. . . when in British custody, Hoess penned a statement: “Statement made voluntarily at [the name was omitted] at the jail by Rudolf Hoess, former Commandant of Auschwitz Concentration Camp on the 16th day of March, 1946. I personally arranged on orders received from Himmler in May the gassing of two million persons between June-July 1941 and the end of 1943, during which time I was Commandant of Auschwitz. Signed, Rudolf Hoess.”
Hitler’s SS was judged to be a criminal organization at Nuremberg. And this included such component parts as the Gestapo or security police and the SD or Sicherheitsdienst or Reich Security Service. Considered criminal organizations from the perspective of Article 6 of the Constitution of the International Military Tribunal, . . . refer to page four of this narrative.
 See pages 652 and 653, Volume Two, The National Socialist Movement, Chapter XIV, “Eastern Orientation or Eastern Policy,” Mein Kampf, by Adolf Hitler.
 See page 131, Chapter 6, “Anti-Semitism in the German Medical Community,” Racial Hygiene: Medicine Under the Nazis, by Robert N. Proctor.
 See page 10, The Eichmann Kommandos, by Justice Michael A. Musmanno. The Einsatzgruppen or Action Groups were among the most sordid of examples of the bloodthirsty nature of Hitler’s Nazi regime. They began in a fledgling manner during Hitler’s invasion of Czechoslovakia in March 1939. By September 1939, with Hitler’s invasion of Poland, some six such groups followed the invading German armies. In the rear areas, their primary task was to root out members of the Polish intelligentsia for liquidation. Next, perform the same societal hygiene on Poland’s Jewish population. Then on June 22, 1941, 3,300,000 German troops invaded the Soviet Union. Four large Einsatzgruppen followed the German Army spearheads. The round up and killings of Jewish people began. At Minsk alone some 30,000 were swept up and shot. With Hitler’s Commissar Order, Soviet party commissars were rounded up and shot. Einsatz Kommandos next were employed in the anti-partisan campaign on the Eastern Front. “Actual numbers of Jews killed by units under the HSSPF [Senior SS and Police Commanders] during the early months of the Eastern Campaign cannot be accurately established. It is known, however, that when the Einsatzgruppen and HSSPF formations suspended operations at the end of 1941 to gather strength for the following spring, 500,000 Jews had been murdered, 300,000 by the Einsatzgruppen. See page 362, Chapter 14, “Final Solution,” The Order of the Death’s Head, by Heinz Hohne.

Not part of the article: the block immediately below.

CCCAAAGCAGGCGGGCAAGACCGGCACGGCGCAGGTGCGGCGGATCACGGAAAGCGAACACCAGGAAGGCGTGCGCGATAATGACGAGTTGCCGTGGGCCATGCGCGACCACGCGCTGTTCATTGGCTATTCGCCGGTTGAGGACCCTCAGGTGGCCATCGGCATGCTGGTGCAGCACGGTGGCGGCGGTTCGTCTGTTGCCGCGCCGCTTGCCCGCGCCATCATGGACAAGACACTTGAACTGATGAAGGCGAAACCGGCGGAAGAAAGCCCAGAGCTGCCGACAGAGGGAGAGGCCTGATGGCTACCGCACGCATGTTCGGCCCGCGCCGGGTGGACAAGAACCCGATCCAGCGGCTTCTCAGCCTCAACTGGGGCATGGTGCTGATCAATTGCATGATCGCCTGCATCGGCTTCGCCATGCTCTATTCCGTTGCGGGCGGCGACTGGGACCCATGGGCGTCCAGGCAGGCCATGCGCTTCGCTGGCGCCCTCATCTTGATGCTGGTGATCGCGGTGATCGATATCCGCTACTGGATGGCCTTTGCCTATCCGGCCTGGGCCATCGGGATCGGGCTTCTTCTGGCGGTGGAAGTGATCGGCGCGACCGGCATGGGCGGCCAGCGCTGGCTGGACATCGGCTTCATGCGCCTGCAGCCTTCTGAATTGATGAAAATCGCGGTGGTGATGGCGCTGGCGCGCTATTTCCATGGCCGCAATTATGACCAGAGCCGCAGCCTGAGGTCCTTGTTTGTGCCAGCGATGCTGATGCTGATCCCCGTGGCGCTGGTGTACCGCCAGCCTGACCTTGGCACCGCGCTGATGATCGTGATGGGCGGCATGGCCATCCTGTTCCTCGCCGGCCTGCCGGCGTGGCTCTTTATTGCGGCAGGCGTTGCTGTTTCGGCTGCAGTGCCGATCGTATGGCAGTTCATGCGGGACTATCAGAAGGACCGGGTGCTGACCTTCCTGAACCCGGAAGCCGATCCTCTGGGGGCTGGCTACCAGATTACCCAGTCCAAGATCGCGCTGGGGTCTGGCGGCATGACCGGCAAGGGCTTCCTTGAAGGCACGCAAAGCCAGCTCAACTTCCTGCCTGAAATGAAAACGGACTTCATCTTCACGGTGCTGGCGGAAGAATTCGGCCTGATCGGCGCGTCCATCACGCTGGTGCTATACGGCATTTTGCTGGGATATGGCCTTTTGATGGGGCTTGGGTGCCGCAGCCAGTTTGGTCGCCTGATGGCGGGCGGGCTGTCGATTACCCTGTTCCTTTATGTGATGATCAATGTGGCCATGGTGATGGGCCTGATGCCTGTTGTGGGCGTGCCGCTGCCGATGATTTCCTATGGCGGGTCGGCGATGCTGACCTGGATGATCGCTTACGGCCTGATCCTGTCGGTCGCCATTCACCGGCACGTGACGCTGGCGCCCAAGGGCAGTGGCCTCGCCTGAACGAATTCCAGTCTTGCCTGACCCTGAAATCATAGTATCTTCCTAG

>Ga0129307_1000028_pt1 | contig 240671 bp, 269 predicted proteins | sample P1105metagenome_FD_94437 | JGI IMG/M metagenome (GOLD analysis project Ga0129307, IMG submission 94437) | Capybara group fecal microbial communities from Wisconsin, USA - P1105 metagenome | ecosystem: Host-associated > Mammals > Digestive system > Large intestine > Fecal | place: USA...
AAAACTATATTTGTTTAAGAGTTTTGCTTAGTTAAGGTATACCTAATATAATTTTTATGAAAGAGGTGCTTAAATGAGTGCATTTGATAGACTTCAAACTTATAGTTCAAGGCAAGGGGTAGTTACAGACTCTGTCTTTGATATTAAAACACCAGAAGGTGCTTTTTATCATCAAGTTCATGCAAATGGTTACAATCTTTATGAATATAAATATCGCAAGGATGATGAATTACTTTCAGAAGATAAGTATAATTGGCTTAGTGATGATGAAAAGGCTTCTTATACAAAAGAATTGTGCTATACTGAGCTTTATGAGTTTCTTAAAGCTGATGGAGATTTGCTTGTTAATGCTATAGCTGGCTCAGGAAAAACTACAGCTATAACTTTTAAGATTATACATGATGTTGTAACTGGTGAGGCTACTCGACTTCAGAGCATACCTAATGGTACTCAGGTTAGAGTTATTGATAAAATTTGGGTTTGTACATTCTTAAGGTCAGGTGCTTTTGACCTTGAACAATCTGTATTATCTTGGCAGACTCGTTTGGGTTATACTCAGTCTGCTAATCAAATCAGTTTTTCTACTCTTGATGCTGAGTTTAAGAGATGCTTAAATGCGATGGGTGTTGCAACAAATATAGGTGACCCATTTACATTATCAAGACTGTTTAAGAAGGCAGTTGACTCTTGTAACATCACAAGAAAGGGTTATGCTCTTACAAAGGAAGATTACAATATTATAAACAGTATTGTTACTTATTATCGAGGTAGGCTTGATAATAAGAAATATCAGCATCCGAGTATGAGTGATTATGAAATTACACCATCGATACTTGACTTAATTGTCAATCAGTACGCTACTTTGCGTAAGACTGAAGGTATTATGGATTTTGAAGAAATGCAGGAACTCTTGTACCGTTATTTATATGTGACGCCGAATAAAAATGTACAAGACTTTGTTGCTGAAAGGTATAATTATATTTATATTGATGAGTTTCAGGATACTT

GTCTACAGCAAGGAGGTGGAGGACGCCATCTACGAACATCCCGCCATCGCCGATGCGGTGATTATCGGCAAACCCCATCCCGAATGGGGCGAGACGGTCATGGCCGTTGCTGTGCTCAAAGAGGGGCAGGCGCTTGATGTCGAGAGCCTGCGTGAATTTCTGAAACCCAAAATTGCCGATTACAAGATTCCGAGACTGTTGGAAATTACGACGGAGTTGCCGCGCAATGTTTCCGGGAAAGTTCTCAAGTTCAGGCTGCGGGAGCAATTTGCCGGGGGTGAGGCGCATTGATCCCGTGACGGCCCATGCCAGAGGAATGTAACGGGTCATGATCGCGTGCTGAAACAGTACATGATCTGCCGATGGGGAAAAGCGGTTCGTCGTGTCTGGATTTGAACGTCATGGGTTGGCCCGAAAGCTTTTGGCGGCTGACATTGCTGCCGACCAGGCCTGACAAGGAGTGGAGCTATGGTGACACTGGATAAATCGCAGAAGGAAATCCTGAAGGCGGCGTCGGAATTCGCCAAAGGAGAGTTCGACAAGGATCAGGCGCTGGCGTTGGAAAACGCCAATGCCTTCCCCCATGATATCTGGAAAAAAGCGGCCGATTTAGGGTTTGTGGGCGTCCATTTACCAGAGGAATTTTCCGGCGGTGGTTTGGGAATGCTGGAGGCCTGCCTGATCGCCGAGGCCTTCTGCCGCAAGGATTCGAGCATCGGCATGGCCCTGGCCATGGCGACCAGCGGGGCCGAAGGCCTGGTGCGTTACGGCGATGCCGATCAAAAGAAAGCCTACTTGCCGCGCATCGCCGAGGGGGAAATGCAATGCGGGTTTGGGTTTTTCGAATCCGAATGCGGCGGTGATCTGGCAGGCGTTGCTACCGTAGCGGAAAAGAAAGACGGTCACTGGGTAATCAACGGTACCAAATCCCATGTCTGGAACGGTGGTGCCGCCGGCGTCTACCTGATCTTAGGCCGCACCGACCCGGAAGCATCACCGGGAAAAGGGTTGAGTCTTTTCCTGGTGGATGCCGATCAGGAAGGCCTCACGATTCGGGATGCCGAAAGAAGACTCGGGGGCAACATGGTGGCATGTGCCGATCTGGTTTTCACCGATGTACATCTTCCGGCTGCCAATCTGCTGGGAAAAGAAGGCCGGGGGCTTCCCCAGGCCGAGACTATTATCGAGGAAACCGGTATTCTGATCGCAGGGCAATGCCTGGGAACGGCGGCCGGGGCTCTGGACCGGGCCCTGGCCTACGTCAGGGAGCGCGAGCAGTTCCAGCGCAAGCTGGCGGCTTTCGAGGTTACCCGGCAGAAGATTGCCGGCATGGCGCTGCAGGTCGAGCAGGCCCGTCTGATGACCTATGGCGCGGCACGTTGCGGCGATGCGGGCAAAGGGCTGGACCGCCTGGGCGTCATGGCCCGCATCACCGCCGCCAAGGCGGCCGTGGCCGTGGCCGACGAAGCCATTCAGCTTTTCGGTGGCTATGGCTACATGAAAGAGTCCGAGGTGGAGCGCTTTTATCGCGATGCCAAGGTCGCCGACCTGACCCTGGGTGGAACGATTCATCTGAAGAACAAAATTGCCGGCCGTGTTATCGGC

“’None who participate in these acts of savagery shall go unpunished. All who share in the guilt shall share the punishment. . . ‘ President Franklin D. Roosevelt, March 24, 1944.” See page 10, Chapter 1, “Escape From Auschwitz,” Justice at Nuremberg, by Robert E. Conot.
 See page 27, “Foundation,” Nuremberg Trials, by Leo Kahn.
 See page 27, Kahn.
 Articles 6 and 7, “Nuremberg Trial Proceedings Vol. 1, Charter of the International Military Tribunal,” Yale Law School. Lillian Goldman Law Library, The Avalon Project: Documents to Law, History and Diplomacy.
 Referencing here the infamous, “Night of the Long Knives,” June 30-July 1, 1934, by which Hitler ruthlessly decapitated the leadership of the Sturmabteilung or SA.
 General Werner von Blomberg, War Minister. Following Hitler’s bloody decapitation of the Storm Troopers’ leadership, von Blomberg wrote, “the Fuhrer had attacked and crushed the traitors and murderers with exemplary courage and soldierly precision.” See page 56, Chapter 3, “The Triumph of the Black Over the Brown,” The History of the SS, by G.S. Graber.
Yet early in 1938, when Hitler was seeking to refashion the command staff of the military so he could assert greater control, von Blomberg was considered excess baggage. Von Blomberg, a widower, had just married Erna Gruhn. And as the happy couple went off on their honeymoon, Hermann Goering, who wanted to be War Minister, and Count von Helldorf, the Berlin Police President, produced a “file” on Mrs. von Blomberg., complete with compromising photos. Von Blomberg had to step down. Another impediment to dictatorial control had been dealt with. See pages 240 and 241, Chapter 10, “The RSHA,” The Order of the Death’s Head, by Heinz Hohne.
 See pages 185 and 186, Chapter 5, “The Seizure of Power, 1933-1934,” 133, Nazism: A History of Documents and Eyewitness Accounts, 1919-1945, Vol.1, J. Noakes and G. Pridham.
 See pages 506 and 507, 57, “Execution,” Justice at Nuremberg, by Robert E. Conot.
 “The Nuremberg Trials,” United States Holocaust Memorial Museum, encyclopedia,ushmm.org.../nuremberg-trials
 See page vii, “Preface,” The Scourge of the Swastika, by Lord Russell of Liverpool.
 See page 11, “Introduction,” Commandant of Auschwitz, by Rudolf Hoess.